When it comes to cleanwashing, standardization gives anyone who is either directly or indirectly responsible for the cleaning and maintenance in their building with a set of guidelines. It also allows for the development of metrics. In an ideal scenario, all custodial positions are workloaded, and workers are kitted with the exact tools and supplies they need for the day. They follow a specific set of instructions detailed on a card so areas are cleaned the exact same way, each time, delivering a standard result and a consistent level of clean throughout every building. 

How Can We Combat Cleanwashing?

Too often, custodial work is commoditized, meaning that people don’t understand the value of the service and shop it out to the lowest-priced provider. While this trend is starting to change, it’s up to the people who provide custodial services that are built upon standardized processes and procedures to educate stakeholders about what they bring to the table. A few important talking points to cover might include:

— Removing soil versus moving soil around.

— Worker training and safety.

— The impact of cleaning on health. 

— The cost versus the price of clean.

— How standardization impacts the overall quality of clean.

As we illustrated in the first part of this series, there is an increasing demand for clean facilities. People spend money in buildings that are clean. But it’s important for the people who live, work and visit those facilities to understand that just because something LOOKS clean, it doesn’t mean that it necessarily IS clean. When there’s a standardized process in place, you have the peace of mind in knowing that the outcome is consistent — every time. 

The Rise of Cleanwashing: Part I

If you’re familiar with the green cleaning movement, you’ve probably heard the term “greenwashing.” Greenwashing started happening when consumer demand for green cleaning products grew. In attempt to capture market share, suppliers of cleaning products and services made sustainability claims… but it quickly became apparent that many of these products and services weren’t really “green.”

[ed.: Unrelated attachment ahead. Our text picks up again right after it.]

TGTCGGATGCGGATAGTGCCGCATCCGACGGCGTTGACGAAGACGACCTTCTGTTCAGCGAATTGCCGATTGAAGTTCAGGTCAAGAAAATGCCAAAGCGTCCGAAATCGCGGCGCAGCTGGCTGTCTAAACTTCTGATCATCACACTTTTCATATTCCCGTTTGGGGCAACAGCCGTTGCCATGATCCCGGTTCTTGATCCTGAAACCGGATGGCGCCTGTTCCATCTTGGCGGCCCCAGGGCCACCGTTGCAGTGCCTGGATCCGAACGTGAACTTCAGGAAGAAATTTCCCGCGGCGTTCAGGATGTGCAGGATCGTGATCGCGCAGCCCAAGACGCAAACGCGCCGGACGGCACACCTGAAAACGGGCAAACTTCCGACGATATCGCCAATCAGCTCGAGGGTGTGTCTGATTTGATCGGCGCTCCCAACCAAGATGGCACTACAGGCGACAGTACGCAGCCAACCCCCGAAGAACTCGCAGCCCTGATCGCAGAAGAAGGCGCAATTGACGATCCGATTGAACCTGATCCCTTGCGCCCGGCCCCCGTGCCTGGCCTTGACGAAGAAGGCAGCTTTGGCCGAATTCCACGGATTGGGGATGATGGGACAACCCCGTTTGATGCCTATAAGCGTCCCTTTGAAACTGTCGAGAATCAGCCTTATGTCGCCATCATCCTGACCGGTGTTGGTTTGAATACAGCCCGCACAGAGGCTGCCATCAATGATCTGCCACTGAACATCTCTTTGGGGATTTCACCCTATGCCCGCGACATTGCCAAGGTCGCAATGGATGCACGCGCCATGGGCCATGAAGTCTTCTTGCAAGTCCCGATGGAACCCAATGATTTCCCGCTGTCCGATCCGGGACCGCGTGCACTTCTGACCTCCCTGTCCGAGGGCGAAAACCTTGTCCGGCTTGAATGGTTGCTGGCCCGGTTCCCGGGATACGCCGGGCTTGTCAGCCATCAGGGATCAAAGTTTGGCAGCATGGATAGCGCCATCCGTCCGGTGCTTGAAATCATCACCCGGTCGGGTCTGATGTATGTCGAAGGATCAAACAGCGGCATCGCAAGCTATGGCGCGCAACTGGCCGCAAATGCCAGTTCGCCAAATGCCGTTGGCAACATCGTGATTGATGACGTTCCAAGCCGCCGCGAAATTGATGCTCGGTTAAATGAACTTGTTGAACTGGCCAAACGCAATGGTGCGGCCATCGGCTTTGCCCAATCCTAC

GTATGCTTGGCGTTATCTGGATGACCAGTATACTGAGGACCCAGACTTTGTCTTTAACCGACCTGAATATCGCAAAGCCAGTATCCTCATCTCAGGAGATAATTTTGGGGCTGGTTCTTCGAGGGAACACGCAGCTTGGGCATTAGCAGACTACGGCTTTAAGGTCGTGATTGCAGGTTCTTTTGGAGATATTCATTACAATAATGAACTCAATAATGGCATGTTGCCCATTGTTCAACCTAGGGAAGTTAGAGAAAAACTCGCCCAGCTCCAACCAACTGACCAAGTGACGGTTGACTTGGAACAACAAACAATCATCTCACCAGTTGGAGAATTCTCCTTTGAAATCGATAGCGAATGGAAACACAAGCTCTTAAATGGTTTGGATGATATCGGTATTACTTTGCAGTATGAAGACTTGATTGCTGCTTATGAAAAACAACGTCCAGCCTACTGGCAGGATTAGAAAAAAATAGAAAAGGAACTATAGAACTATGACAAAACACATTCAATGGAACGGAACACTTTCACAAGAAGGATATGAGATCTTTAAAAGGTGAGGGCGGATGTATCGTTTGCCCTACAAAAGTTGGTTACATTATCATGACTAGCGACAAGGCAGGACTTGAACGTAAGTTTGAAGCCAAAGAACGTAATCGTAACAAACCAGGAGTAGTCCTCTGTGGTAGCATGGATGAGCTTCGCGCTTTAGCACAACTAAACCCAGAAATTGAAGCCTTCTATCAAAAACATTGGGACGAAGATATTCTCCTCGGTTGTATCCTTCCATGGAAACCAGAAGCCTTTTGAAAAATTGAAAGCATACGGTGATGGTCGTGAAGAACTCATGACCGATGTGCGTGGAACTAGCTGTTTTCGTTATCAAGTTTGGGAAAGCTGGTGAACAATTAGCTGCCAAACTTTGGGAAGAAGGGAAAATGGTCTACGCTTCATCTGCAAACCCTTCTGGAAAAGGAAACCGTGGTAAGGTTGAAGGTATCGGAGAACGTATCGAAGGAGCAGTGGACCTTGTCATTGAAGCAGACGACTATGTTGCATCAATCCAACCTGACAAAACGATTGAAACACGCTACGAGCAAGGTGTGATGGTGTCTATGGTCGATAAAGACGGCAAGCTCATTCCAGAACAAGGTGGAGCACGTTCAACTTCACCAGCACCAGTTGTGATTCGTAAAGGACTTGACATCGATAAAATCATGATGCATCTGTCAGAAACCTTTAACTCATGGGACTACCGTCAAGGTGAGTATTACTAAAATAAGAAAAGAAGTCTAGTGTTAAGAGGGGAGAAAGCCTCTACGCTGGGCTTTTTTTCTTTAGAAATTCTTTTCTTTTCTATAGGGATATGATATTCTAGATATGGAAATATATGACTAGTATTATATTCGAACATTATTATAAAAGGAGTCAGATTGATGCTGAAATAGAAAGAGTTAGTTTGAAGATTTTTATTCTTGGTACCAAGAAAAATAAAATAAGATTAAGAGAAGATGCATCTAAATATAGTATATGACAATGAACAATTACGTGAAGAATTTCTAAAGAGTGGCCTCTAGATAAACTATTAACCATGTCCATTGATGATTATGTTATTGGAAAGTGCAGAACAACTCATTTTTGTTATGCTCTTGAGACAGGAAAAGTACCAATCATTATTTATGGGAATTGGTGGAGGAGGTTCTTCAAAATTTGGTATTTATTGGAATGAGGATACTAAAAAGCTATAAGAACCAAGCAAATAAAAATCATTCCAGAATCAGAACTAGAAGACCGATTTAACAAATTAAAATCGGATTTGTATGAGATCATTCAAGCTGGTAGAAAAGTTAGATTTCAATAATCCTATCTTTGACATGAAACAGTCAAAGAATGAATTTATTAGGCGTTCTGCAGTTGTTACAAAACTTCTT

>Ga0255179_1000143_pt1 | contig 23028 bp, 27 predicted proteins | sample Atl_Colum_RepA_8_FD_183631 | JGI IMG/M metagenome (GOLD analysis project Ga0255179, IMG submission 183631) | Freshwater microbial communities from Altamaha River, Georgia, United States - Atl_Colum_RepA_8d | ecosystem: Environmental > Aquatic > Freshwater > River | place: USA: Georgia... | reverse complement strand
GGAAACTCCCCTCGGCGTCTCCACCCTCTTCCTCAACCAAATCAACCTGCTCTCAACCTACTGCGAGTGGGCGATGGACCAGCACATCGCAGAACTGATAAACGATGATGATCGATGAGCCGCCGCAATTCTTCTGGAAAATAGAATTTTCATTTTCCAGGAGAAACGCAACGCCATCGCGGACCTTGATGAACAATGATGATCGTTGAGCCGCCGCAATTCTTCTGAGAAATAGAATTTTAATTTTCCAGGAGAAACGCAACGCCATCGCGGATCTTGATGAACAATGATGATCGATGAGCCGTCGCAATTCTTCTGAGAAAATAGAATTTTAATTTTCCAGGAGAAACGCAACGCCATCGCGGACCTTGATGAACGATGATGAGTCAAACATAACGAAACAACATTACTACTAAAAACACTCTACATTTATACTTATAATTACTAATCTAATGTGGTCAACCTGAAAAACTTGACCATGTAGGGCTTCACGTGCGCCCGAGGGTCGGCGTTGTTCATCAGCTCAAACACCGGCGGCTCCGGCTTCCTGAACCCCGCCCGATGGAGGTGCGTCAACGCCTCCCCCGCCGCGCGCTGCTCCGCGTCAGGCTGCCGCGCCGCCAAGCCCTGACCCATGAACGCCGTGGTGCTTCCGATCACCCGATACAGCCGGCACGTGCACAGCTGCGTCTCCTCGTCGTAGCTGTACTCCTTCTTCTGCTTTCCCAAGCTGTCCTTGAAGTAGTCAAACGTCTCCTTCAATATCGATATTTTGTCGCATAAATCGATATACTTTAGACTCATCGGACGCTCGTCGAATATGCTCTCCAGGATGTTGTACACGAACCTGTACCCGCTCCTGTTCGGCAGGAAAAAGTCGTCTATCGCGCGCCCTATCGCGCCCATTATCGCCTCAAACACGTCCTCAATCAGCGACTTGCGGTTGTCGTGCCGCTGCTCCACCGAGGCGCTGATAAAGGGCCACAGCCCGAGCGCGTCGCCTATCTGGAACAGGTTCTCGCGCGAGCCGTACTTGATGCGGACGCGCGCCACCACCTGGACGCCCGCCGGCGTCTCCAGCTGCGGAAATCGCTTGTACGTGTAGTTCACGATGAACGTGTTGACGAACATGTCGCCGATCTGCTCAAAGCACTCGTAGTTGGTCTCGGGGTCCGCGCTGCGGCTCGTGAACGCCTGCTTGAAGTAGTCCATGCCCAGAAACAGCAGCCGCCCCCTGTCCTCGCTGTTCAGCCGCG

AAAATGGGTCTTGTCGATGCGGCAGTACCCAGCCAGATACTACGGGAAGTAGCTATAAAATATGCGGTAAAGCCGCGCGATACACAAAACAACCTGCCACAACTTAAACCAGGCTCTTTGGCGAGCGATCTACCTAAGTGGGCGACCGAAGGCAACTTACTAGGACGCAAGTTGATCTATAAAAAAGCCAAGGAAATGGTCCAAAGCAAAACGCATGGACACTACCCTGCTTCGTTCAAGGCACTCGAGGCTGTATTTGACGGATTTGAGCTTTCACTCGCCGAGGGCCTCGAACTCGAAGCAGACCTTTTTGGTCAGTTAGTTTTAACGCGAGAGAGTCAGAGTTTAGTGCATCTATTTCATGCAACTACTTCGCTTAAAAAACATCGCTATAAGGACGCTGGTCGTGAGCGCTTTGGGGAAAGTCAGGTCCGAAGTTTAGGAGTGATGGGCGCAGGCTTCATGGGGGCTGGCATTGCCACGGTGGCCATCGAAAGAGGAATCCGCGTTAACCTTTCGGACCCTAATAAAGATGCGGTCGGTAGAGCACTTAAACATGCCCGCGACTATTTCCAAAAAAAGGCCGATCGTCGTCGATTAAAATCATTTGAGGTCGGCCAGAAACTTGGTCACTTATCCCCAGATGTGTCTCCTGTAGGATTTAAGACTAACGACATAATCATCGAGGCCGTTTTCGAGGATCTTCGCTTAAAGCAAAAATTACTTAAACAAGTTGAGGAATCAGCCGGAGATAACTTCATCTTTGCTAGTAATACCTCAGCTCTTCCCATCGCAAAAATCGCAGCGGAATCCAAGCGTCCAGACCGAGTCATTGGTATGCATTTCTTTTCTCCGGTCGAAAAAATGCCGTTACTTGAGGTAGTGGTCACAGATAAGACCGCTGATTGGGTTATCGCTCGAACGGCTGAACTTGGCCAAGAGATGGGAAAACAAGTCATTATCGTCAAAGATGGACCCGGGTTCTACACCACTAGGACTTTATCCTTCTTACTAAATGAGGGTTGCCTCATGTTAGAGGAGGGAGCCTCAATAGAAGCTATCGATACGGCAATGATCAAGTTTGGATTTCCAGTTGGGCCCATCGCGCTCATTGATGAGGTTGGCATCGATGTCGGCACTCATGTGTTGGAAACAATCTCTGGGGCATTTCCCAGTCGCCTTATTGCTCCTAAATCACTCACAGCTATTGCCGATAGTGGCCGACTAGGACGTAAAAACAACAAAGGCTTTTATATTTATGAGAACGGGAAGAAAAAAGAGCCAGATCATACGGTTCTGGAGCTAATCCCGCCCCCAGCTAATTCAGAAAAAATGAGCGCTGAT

According to Scientific American, the term “greenwashing” involves “falsely conveying to consumers that a given product, service, company or institution factors environmental responsibility into its offerings and/or operations.” Put simply, a company says their product or service is sustainable when it is not. 

We’re starting to see the same thing happening with professional cleaning services. More than ever, consumers understand the benefits and desire a clean facility in which to live, work, learn and shop. As a result, they are spending more money — and time — in buildings they feel to be clean.

Here’s a quick look at the numbers:

  • RETAIL CLEANLINESS: One study of approximately 2,100 U.S. adults found that 93 percent of those surveyed would not return to a retail store if they experienced issues with its facilities. The cleanliness issues that mattered most included bad odors, dirty restrooms and other dirty surfaces, and miscellaneous areas like entryways.
  • RESTAURANT CLEANLINESS: Restaurant Business reports that 59 percent of consumers say that cleanliness is very important when choosing where to dine, even compared to other considerations such as service, value and order accuracy. 
  • SUPERMARKET CLEANLINESS: Supermarket News reports that store cleanliness is just as importance as quality and freshness of the food in a supermarket experience survey.
  • MILLENNIALS WANT CLEAN: When it comes to millennials, the need for clean increases. A Marketwatch report highlights that three in four millennials (77 percent) thoroughly clean their homes at least once a week compared to 42 percent of Baby Boomers. 
Driven by images that regularly populate social media channels such as Instagram, many Millennials have a different view of “clean” compared to older generations.
  • Entrepreneur reports: “When it comes to food, millennials seek cleanliness and healthiness. They are 2.5 times more likely than boomers to list a store’s hygiene level as a deterrent to stopping there…”

As we experience the increased demand for clean, we can expect a rising of organizations that make false claims around the effectiveness of their cleaning services, or, “cleanwashing.”

You see, in the U.S., the cleaning industry is engaged in a decades-long battle against a misconception gripping most Americans. That misconception is that anyone can clean. And while it’s true that most people can clean, the fact remains that they need to be educated on how to clean properly. Otherwise, there’s a good chance that they’re just moving around dirt from one location to another.